- The Enterprise
- The Recorder
Waterside bars and restaurants are a dime a dozen in Southern Maryland, but the Port Tobacco Restaurant appears to stand out among its brethren.
The restaurant is out of the way but occupies a fantastic spot on the shores of the Port Tobacco River.
As I relaxed on the upper deck — the lower deck has several picnic tables — I watched as baitfish eluded a predator in the shallows while a great blue heron soared across the waterway.
“It’s like no other,” general manager and operating partner Mike Mona Jr. said of the unparalleled view. “I go to a lot of restaurants when I go to Ocean City and Annapolis, but we [seem to] have more of a natural setting.”
But the view isn’t the only reason to visit the restaurant. The food is pretty darned good, as well.
On the advice of server Olivia Clayton, I decided to have seafood as an appetizer and a burger as my main course (“The Southern Maryland-style surf and turf,” Mona said).
The mahi nuggets ($7.99) were chunks of white meat lightly breaded and fried and served with a Thai chili sauce.
“They get that mahi filet and shave it all off and clean it up,” Mona said. “Nine times out of 10 it’s going to be all white meat. We do our best to serve the freshest stuff.”
Mona said the Thai chili sauce was the brainchild of experienced cook and fry guy Daniel Costello.
“We went back and forth with the sauce for those nuggets, and that was the best,” Mona said of the sauce, which I ordered a second helping of.
Other appetizer choices include bacon scallops ($9.99), wings ($9.99) and a crab pretzel ($9.99), that was a pretzel topped with crab dip, cheese and Old Bay and baked.
My main course was the recommended classic cheeseburger ($9.99), a 100 percent Angus beef patty topped with a choice of cheese. The burger, which was served with superior fries, was big, juicy and delicious.
Mona said another big seller is the steak and cheese sandwich ($11.99), which is a shaved filet served with caramelized peppers and onions and a choice of cheese.
“It’s good. It’s really good,” Mona said.
He also recommended the boom-boom tacos, which are fish seared or pan-fried and served with a mango salsa.
“I have guys coming from all over [to eat them] that eat fish tacos everywhere, and they say ours are hands-down the best,” Mona said. “[And the boom-boom sauce has] just the amount of kick to go with the mango. Not too hot, not too spicy. It gives you that taste you want to come back for.”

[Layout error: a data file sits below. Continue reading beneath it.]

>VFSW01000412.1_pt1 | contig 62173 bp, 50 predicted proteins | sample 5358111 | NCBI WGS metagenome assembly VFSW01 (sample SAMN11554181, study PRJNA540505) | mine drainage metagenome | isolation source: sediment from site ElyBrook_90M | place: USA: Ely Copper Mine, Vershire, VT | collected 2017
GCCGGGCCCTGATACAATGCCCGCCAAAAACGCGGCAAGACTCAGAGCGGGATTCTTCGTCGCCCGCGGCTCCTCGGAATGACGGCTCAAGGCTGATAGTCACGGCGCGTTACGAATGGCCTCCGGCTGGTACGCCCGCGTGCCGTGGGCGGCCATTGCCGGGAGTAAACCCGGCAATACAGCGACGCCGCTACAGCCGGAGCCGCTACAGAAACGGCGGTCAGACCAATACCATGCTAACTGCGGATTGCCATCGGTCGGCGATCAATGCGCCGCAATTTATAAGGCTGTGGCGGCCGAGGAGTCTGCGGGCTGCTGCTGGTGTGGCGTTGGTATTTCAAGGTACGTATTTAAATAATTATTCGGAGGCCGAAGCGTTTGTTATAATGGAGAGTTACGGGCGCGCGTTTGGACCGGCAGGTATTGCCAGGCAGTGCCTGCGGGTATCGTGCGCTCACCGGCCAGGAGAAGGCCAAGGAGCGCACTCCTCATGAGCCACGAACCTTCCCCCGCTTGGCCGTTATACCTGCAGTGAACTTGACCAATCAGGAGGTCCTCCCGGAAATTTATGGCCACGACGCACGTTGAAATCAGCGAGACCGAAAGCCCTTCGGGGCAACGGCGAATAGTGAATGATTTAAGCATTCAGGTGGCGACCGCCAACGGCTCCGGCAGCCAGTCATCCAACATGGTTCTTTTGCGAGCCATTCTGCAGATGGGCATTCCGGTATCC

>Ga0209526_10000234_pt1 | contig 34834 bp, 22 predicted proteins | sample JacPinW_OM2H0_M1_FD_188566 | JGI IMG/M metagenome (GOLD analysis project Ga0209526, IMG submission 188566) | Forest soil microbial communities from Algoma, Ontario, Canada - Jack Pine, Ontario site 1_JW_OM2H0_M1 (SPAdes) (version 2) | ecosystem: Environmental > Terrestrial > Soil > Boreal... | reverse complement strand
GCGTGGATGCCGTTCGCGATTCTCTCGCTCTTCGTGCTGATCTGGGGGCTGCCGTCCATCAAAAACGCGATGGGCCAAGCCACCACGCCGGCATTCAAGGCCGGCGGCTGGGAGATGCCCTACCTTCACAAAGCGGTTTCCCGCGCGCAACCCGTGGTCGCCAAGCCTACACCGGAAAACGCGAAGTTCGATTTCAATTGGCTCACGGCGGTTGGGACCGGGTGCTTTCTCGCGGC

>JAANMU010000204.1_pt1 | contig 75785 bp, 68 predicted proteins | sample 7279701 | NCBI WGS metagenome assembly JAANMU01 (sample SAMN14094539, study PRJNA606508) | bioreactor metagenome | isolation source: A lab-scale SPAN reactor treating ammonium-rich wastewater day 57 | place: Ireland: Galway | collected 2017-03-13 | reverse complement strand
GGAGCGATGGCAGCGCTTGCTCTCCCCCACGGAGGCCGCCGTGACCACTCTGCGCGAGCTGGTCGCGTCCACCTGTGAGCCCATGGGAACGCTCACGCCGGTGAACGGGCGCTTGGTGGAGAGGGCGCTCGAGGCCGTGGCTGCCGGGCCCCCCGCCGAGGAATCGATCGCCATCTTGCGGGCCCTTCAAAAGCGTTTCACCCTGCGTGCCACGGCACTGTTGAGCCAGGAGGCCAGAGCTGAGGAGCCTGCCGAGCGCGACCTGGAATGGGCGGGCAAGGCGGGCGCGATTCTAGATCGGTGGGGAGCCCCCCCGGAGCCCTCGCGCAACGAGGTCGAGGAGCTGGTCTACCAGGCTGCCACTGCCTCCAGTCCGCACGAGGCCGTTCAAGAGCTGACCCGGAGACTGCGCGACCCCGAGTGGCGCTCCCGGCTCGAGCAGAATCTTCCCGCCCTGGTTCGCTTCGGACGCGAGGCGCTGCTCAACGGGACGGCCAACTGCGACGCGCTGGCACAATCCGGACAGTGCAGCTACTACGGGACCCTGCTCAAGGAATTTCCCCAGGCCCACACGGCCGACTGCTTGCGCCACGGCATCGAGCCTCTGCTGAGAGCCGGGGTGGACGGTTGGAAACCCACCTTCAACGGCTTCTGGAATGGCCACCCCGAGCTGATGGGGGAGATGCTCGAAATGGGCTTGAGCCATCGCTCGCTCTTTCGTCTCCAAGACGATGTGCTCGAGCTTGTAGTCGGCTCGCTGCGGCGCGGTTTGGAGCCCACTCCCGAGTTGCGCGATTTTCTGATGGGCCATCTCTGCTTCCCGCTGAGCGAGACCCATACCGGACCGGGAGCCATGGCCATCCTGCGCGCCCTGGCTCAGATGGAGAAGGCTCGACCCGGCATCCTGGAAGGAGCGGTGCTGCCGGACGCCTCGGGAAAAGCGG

Mona also said he was proud of the restaurant’s crabcake sandwich, which he said is made with 80 percent jumbo lump and 20 percent regular lump crabmeat.
“I stand by ours because ours is a natural crabcake,” Mona said of the dish, which he added was the restaurant’s item that brings in the least amount of profit. “We use no fillers, just some spices and some mayo, just enough to hold it together.”
Mona said he and his staff — which includes Costello, head chef Chris Lawrence, chef Andrew Sloop and manager Brandy Duffield — have tinkered with the menu but appear to have finally come up with one they like.
“When we first came in a few summers ago we tried a few different versions,” Mona said of the menu, which dropped such nonsellers as a salmon salad and a chicken moscato. “This menu’s been here about 10 months, and the items and prices seem to be good for this area. It seems to work well for this area so we’re going to stick with this menu.”
Mona hopes to make the restaurant, which also caters events thanks to event coordinator Nina Stockwell, more of a year-round destination.
Mona’s father, Mike Mona Sr., bought the restaurant — then known as the Old Port Inn — but sold it to his brother, Cap Mona, in the mid-1970s. Cap Mona rented or leased the property out several times before Mike Mona Jr. came on board in 2011, a year after the restaurant acquired its current name.
The property, which also has a marina managed by Melissa Hill, sits a few feet away from the restaurant. And it has undergone a facelift, as well. A few years back Cap Mona had its channels dredged and removed about 800 truckloads to accommodate bigger vessels.
“Three years ago we said, ‘We’re going to lower our [docking] fees and try and get more boats in here to help, and it’s working,” Mona Jr. said. “It’s nothing to have a 45-footer parked at the end of the bar.”
Mona said previous general managers would experience difficulty running both the marina and the restaurant.
“They would come in and try and run both, and you just can’t. They’d spend too much time on one side and then the other side’s failing,” he said. “That had been the problem for years so my uncle asked me to come in and make something of the place. We still have a lot to learn but, we’re well on our way.”
And you should be on your way, as well.